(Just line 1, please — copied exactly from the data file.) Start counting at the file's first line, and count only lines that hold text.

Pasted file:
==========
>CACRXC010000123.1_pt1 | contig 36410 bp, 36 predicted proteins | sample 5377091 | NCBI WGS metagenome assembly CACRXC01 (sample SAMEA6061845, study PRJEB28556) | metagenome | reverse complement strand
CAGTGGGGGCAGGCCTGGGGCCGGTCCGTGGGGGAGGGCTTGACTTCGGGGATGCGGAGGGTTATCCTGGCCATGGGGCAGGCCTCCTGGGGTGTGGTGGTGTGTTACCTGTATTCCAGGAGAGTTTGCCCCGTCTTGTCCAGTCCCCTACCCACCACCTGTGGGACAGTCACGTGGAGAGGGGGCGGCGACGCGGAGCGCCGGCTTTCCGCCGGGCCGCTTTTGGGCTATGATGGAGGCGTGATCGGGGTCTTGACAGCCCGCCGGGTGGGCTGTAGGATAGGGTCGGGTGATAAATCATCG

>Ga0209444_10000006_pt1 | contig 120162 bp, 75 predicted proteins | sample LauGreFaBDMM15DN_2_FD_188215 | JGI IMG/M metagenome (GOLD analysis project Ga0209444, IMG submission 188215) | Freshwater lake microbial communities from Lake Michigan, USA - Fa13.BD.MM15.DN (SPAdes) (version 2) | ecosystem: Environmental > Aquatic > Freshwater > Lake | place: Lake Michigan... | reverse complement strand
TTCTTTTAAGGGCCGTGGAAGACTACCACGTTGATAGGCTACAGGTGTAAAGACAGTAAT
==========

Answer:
>CACRXC010000123.1_pt1 | contig 36410 bp, 36 predicted proteins | sample 5377091 | NCBI WGS metagenome assembly CACRXC01 (sample SAMEA6061845, study PRJEB28556) | metagenome | reverse complement strand